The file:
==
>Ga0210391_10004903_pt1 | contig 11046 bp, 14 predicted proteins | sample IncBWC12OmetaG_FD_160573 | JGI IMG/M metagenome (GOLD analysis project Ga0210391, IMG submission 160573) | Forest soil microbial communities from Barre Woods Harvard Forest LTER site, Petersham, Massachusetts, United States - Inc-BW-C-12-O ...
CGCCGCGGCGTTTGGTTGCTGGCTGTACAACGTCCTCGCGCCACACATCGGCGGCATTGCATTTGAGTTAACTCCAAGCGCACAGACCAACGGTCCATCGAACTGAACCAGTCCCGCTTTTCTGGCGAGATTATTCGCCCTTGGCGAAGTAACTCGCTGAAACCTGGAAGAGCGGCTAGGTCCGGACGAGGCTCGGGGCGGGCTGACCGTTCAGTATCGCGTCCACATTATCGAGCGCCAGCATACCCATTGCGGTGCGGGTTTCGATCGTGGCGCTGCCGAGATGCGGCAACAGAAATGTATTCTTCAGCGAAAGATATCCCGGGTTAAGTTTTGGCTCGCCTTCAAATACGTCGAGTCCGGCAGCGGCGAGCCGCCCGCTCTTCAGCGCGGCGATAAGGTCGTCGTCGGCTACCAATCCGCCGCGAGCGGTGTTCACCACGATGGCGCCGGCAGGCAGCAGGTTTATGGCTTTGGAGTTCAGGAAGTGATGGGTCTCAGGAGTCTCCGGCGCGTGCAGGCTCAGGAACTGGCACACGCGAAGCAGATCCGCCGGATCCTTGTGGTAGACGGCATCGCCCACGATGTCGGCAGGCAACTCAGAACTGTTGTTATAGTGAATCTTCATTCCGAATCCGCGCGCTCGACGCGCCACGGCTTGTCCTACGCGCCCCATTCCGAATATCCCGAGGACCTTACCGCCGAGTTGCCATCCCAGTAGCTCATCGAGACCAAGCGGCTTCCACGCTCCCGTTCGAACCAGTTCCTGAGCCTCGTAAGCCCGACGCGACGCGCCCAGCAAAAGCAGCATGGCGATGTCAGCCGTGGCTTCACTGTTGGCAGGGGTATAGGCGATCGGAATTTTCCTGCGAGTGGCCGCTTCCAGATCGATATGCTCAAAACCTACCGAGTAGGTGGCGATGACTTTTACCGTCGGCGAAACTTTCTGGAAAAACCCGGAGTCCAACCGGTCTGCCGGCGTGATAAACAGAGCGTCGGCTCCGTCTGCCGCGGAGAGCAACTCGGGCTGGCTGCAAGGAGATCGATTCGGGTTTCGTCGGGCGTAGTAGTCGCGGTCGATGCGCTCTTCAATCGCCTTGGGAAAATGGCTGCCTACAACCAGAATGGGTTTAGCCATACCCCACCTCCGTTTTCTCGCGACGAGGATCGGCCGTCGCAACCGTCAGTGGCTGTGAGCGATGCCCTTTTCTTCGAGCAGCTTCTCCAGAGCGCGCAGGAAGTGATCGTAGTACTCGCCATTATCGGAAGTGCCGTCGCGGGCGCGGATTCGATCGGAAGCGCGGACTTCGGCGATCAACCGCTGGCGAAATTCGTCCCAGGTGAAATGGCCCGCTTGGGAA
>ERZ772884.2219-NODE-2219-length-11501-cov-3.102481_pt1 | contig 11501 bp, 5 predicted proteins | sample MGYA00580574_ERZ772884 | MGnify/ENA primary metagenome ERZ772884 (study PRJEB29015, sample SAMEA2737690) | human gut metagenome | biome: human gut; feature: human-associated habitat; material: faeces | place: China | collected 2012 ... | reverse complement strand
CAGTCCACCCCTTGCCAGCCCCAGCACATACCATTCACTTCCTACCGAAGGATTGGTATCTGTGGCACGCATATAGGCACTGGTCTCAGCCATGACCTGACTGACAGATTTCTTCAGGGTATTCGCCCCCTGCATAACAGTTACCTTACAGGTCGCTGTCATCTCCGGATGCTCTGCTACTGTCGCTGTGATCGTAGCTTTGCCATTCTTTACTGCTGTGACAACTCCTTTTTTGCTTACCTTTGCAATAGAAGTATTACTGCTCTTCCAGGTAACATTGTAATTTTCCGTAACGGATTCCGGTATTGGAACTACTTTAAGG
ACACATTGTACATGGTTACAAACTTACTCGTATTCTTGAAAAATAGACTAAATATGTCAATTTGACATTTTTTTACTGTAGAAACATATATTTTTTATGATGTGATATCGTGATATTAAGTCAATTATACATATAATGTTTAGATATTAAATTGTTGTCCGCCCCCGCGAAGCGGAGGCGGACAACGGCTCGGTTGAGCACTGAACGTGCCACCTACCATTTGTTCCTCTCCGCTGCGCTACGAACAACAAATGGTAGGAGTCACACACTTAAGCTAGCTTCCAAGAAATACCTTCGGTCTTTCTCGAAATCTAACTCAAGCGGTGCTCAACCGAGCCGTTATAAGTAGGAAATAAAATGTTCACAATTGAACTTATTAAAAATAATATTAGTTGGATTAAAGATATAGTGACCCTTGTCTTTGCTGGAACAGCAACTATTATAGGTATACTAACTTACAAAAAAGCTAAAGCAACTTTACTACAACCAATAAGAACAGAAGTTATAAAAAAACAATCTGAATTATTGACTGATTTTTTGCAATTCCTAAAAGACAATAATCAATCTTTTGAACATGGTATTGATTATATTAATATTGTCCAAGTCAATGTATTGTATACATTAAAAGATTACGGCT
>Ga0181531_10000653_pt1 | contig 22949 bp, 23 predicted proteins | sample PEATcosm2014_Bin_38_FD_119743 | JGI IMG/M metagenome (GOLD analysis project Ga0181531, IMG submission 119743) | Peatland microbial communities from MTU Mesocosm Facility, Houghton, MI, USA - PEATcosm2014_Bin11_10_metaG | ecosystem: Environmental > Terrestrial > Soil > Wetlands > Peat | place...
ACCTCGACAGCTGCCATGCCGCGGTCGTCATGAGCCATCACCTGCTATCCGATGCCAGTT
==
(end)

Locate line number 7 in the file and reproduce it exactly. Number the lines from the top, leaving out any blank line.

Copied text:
ACCTCGACAGCTGCCATGCCGCGGTCGTCATGAGCCATCACCTGCTATCCGATGCCAGTT